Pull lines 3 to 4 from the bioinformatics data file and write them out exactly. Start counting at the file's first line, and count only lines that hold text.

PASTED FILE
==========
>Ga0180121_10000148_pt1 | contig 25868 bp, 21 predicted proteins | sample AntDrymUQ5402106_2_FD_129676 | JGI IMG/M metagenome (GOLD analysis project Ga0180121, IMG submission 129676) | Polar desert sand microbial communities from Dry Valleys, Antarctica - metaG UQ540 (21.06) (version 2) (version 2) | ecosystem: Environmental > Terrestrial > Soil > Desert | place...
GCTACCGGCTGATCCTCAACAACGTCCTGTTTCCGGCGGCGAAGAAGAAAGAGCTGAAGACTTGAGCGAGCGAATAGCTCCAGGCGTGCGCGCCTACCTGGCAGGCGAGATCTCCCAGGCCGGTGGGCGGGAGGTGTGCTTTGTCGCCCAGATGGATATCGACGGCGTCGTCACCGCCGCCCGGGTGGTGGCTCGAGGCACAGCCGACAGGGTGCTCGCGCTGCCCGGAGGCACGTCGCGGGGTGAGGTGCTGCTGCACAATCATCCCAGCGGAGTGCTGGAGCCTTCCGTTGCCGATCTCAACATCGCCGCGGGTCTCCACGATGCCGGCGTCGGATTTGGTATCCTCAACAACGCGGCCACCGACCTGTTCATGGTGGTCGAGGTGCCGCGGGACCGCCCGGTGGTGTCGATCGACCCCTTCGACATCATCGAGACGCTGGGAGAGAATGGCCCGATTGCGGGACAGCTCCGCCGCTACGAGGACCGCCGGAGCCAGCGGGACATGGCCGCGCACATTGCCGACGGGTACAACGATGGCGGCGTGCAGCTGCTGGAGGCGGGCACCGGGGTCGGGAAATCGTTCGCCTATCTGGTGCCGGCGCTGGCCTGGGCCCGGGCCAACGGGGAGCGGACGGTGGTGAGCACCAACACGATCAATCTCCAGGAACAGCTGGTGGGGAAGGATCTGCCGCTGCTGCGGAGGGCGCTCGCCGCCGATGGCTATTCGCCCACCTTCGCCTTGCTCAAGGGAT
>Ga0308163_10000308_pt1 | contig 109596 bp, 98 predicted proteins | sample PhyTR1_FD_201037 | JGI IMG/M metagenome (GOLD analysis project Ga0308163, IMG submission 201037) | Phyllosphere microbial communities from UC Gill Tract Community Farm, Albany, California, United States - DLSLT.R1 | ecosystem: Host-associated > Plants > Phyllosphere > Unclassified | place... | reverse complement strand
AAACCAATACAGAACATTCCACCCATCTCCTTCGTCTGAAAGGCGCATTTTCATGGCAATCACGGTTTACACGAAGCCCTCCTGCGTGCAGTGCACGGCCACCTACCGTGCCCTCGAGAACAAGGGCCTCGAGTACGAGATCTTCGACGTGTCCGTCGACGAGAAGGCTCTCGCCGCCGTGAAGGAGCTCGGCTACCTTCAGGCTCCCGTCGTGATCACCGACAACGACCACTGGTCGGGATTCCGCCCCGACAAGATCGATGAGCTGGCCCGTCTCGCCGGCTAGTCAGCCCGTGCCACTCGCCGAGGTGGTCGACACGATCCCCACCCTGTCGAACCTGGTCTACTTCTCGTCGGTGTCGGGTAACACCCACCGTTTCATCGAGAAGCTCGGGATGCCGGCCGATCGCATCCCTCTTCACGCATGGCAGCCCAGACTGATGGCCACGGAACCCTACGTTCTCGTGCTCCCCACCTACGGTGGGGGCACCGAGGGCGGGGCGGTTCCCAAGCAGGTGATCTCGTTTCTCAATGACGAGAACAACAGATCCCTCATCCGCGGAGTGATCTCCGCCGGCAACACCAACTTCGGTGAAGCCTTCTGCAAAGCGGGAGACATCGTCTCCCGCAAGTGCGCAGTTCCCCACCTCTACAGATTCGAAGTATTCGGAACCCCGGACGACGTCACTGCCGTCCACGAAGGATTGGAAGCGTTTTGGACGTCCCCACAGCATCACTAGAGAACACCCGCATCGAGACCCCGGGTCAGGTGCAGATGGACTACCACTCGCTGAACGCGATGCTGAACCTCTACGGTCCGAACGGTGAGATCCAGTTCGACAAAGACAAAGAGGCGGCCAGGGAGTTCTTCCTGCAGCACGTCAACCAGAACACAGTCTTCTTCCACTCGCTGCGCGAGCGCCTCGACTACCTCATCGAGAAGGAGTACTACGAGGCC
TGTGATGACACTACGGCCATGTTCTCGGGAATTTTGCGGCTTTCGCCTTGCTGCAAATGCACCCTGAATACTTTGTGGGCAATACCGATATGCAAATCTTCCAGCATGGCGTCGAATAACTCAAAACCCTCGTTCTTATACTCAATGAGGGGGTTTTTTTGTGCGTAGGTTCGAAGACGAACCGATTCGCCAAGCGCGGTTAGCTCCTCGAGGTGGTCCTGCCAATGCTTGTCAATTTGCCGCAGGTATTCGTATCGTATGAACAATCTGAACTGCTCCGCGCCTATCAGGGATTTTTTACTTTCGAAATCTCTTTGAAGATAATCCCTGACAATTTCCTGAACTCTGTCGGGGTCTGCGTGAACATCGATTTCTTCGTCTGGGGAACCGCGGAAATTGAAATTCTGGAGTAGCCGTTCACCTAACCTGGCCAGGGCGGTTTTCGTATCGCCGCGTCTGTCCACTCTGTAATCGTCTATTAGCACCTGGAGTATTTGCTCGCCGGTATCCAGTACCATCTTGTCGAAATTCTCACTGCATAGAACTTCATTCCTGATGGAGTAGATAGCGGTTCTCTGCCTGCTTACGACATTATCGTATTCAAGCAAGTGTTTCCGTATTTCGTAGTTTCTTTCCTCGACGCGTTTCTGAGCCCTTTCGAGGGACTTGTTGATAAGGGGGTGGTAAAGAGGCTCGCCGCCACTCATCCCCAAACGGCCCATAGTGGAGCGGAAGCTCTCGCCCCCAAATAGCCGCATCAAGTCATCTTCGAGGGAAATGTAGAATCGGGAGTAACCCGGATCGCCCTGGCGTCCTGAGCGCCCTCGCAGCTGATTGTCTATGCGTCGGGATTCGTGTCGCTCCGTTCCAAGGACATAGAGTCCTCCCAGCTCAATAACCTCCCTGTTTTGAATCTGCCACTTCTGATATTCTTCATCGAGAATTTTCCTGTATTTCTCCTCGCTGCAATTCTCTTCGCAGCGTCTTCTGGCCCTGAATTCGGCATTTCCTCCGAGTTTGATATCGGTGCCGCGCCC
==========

>Ga0308163_10000308_pt1 | contig 109596 bp, 98 predicted proteins | sample PhyTR1_FD_201037 | JGI IMG/M metagenome (GOLD analysis project Ga0308163, IMG submission 201037) | Phyllosphere microbial communities from UC Gill Tract Community Farm, Albany, California, United States - DLSLT.R1 | ecosystem: Host-associated > Plants > Phyllosphere > Unclassified | place... | reverse complement strand
AAACCAATACAGAACATTCCACCCATCTCCTTCGTCTGAAAGGCGCATTTTCATGGCAATCACGGTTTACACGAAGCCCTCCTGCGTGCAGTGCACGGCCACCTACCGTGCCCTCGAGAACAAGGGCCTCGAGTACGAGATCTTCGACGTGTCCGTCGACGAGAAGGCTCTCGCCGCCGTGAAGGAGCTCGGCTACCTTCAGGCTCCCGTCGTGATCACCGACAACGACCACTGGTCGGGATTCCGCCCCGACAAGATCGATGAGCTGGCCCGTCTCGCCGGCTAGTCAGCCCGTGCCACTCGCCGAGGTGGTCGACACGATCCCCACCCTGTCGAACCTGGTCTACTTCTCGTCGGTGTCGGGTAACACCCACCGTTTCATCGAGAAGCTCGGGATGCCGGCCGATCGCATCCCTCTTCACGCATGGCAGCCCAGACTGATGGCCACGGAACCCTACGTTCTCGTGCTCCCCACCTACGGTGGGGGCACCGAGGGCGGGGCGGTTCCCAAGCAGGTGATCTCGTTTCTCAATGACGAGAACAACAGATCCCTCATCCGCGGAGTGATCTCCGCCGGCAACACCAACTTCGGTGAAGCCTTCTGCAAAGCGGGAGACATCGTCTCCCGCAAGTGCGCAGTTCCCCACCTCTACAGATTCGAAGTATTCGGAACCCCGGACGACGTCACTGCCGTCCACGAAGGATTGGAAGCGTTTTGGACGTCCCCACAGCATCACTAGAGAACACCCGCATCGAGACCCCGGGTCAGGTGCAGATGGACTACCACTCGCTGAACGCGATGCTGAACCTCTACGGTCCGAACGGTGAGATCCAGTTCGACAAAGACAAAGAGGCGGCCAGGGAGTTCTTCCTGCAGCACGTCAACCAGAACACAGTCTTCTTCCACTCGCTGCGCGAGCGCCTCGACTACCTCATCGAGAAGGAGTACTACGAGGCC